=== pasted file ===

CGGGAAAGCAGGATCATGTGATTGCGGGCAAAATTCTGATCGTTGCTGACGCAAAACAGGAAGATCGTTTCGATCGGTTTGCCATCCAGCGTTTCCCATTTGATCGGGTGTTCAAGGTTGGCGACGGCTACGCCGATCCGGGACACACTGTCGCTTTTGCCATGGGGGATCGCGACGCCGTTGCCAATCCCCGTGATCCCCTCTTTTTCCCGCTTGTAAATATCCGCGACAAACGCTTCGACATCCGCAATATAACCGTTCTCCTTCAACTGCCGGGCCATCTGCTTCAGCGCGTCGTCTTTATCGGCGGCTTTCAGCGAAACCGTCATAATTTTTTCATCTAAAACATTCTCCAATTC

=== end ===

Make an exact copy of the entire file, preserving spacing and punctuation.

CGGGAAAGCAGGATCATGTGATTGCGGGCAAAATTCTGATCGTTGCTGACGCAAAACAGGAAGATCGTTTCGATCGGTTTGCCATCCAGCGTTTCCCATTTGATCGGGTGTTCAAGGTTGGCGACGGCTACGCCGATCCGGGACACACTGTCGCTTTTGCCATGGGGGATCGCGACGCCGTTGCCAATCCCCGTGATCCCCTCTTTTTCCCGCTTGTAAATATCCGCGACAAACGCTTCGACATCCGCAATATAACCGTTCTCCTTCAACTGCCGGGCCATCTGCTTCAGCGCGTCGTCTTTATCGGCGGCTTTCAGCGAAACCGTCATAATTTTTTCATCTAAAACATTCTCCAATTC